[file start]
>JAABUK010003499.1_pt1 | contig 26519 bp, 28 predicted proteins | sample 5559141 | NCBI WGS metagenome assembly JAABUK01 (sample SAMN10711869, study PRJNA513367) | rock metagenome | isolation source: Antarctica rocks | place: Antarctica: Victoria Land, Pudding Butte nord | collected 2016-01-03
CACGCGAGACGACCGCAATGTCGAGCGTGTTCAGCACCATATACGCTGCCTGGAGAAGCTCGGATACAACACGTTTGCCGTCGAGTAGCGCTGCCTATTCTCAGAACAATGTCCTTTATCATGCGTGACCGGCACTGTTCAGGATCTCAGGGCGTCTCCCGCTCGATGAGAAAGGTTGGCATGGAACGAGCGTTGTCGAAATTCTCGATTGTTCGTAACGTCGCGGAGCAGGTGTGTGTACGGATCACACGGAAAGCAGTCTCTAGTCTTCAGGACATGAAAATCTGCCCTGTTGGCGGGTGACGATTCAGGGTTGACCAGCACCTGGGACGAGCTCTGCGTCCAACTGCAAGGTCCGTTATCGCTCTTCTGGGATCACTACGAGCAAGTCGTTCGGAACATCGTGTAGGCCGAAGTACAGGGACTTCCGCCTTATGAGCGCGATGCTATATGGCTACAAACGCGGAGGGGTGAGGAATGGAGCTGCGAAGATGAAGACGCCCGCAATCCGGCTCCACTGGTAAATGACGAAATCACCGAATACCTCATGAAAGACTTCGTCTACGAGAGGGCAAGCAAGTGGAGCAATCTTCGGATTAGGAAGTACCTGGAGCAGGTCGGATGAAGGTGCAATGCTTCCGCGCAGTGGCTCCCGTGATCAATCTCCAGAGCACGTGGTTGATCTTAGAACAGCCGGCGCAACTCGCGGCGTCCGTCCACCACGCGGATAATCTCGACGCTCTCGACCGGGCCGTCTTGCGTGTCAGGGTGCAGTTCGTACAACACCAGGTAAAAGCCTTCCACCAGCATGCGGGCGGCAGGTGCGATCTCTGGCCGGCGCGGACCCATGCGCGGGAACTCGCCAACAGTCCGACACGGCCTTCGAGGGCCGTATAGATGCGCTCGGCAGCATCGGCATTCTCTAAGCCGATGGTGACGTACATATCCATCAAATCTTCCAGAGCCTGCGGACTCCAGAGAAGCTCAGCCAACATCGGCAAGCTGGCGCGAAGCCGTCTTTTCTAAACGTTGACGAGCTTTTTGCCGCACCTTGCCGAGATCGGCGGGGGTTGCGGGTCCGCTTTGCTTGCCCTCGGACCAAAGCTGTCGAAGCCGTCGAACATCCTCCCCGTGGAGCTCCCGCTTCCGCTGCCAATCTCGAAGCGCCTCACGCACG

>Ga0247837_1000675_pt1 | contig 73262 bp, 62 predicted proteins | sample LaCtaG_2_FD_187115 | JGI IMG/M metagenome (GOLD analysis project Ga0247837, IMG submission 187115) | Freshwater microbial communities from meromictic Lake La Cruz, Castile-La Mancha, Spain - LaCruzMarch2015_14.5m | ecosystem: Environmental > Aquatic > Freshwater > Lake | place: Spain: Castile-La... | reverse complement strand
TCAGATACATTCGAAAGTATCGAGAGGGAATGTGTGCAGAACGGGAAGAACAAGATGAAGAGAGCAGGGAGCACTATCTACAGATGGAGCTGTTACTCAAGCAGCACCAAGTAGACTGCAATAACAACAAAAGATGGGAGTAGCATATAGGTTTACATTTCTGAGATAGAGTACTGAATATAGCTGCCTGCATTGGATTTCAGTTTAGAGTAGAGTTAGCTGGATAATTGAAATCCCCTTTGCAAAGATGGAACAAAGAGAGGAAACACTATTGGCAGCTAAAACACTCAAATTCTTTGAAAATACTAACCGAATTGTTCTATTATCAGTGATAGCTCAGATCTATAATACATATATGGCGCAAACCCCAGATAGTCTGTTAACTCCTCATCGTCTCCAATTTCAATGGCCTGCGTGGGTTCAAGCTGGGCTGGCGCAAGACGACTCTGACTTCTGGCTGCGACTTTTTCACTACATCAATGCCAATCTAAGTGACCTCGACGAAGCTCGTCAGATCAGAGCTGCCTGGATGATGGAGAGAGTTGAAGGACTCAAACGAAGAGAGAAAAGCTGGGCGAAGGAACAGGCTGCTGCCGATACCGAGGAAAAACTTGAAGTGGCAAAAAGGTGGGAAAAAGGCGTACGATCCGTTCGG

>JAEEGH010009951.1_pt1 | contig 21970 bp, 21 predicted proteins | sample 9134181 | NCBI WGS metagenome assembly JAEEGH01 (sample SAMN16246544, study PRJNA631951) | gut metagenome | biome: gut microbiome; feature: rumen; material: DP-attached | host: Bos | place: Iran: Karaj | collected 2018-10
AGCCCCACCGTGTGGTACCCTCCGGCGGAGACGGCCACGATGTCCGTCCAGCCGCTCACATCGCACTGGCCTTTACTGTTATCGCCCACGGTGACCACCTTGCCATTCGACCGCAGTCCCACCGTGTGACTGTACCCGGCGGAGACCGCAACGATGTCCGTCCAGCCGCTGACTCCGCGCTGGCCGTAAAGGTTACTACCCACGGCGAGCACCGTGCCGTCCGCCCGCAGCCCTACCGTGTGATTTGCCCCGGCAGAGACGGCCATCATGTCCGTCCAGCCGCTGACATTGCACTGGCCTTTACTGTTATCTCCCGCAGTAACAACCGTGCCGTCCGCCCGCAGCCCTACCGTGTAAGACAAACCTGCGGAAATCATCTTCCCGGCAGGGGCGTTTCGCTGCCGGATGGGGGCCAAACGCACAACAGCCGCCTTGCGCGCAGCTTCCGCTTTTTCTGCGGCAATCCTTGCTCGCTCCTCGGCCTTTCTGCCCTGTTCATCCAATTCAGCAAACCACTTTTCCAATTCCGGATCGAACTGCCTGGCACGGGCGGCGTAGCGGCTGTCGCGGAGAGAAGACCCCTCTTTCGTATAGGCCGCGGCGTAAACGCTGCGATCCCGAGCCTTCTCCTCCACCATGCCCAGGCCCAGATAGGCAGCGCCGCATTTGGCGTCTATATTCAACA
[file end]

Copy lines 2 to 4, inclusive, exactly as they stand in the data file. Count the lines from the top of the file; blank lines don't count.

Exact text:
CACGCGAGACGACCGCAATGTCGAGCGTGTTCAGCACCATATACGCTGCCTGGAGAAGCTCGGATACAACACGTTTGCCGTCGAGTAGCGCTGCCTATTCTCAGAACAATGTCCTTTATCATGCGTGACCGGCACTGTTCAGGATCTCAGGGCGTCTCCCGCTCGATGAGAAAGGTTGGCATGGAACGAGCGTTGTCGAAATTCTCGATTGTTCGTAACGTCGCGGAGCAGGTGTGTGTACGGATCACACGGAAAGCAGTCTCTAGTCTTCAGGACATGAAAATCTGCCCTGTTGGCGGGTGACGATTCAGGGTTGACCAGCACCTGGGACGAGCTCTGCGTCCAACTGCAAGGTCCGTTATCGCTCTTCTGGGATCACTACGAGCAAGTCGTTCGGAACATCGTGTAGGCCGAAGTACAGGGACTTCCGCCTTATGAGCGCGATGCTATATGGCTACAAACGCGGAGGGGTGAGGAATGGAGCTGCGAAGATGAAGACGCCCGCAATCCGGCTCCACTGGTAAATGACGAAATCACCGAATACCTCATGAAAGACTTCGTCTACGAGAGGGCAAGCAAGTGGAGCAATCTTCGGATTAGGAAGTACCTGGAGCAGGTCGGATGAAGGTGCAATGCTTCCGCGCAGTGGCTCCCGTGATCAATCTCCAGAGCACGTGGTTGATCTTAGAACAGCCGGCGCAACTCGCGGCGTCCGTCCACCACGCGGATAATCTCGACGCTCTCGACCGGGCCGTCTTGCGTGTCAGGGTGCAGTTCGTACAACACCAGGTAAAAGCCTTCCACCAGCATGCGGGCGGCAGGTGCGATCTCTGGCCGGCGCGGACCCATGCGCGGGAACTCGCCAACAGTCCGACACGGCCTTCGAGGGCCGTATAGATGCGCTCGGCAGCATCGGCATTCTCTAAGCCGATGGTGACGTACATATCCATCAAATCTTCCAGAGCCTGCGGACTCCAGAGAAGCTCAGCCAACATCGGCAAGCTGGCGCGAAGCCGTCTTTTCTAAACGTTGACGAGCTTTTTGCCGCACCTTGCCGAGATCGGCGGGGGTTGCGGGTCCGCTTTGCTTGCCCTCGGACCAAAGCTGTCGAAGCCGTCGAACATCCTCCCCGTGGAGCTCCCGCTTCCGCTGCCAATCTCGAAGCGCCTCACGCACG

>Ga0247837_1000675_pt1 | contig 73262 bp, 62 predicted proteins | sample LaCtaG_2_FD_187115 | JGI IMG/M metagenome (GOLD analysis project Ga0247837, IMG submission 187115) | Freshwater microbial communities from meromictic Lake La Cruz, Castile-La Mancha, Spain - LaCruzMarch2015_14.5m | ecosystem: Environmental > Aquatic > Freshwater > Lake | place: Spain: Castile-La... | reverse complement strand
TCAGATACATTCGAAAGTATCGAGAGGGAATGTGTGCAGAACGGGAAGAACAAGATGAAGAGAGCAGGGAGCACTATCTACAGATGGAGCTGTTACTCAAGCAGCACCAAGTAGACTGCAATAACAACAAAAGATGGGAGTAGCATATAGGTTTACATTTCTGAGATAGAGTACTGAATATAGCTGCCTGCATTGGATTTCAGTTTAGAGTAGAGTTAGCTGGATAATTGAAATCCCCTTTGCAAAGATGGAACAAAGAGAGGAAACACTATTGGCAGCTAAAACACTCAAATTCTTTGAAAATACTAACCGAATTGTTCTATTATCAGTGATAGCTCAGATCTATAATACATATATGGCGCAAACCCCAGATAGTCTGTTAACTCCTCATCGTCTCCAATTTCAATGGCCTGCGTGGGTTCAAGCTGGGCTGGCGCAAGACGACTCTGACTTCTGGCTGCGACTTTTTCACTACATCAATGCCAATCTAAGTGACCTCGACGAAGCTCGTCAGATCAGAGCTGCCTGGATGATGGAGAGAGTTGAAGGACTCAAACGAAGAGAGAAAAGCTGGGCGAAGGAACAGGCTGCTGCCGATACCGAGGAAAAACTTGAAGTGGCAAAAAGGTGGGAAAAAGGCGTACGATCCGTTCGG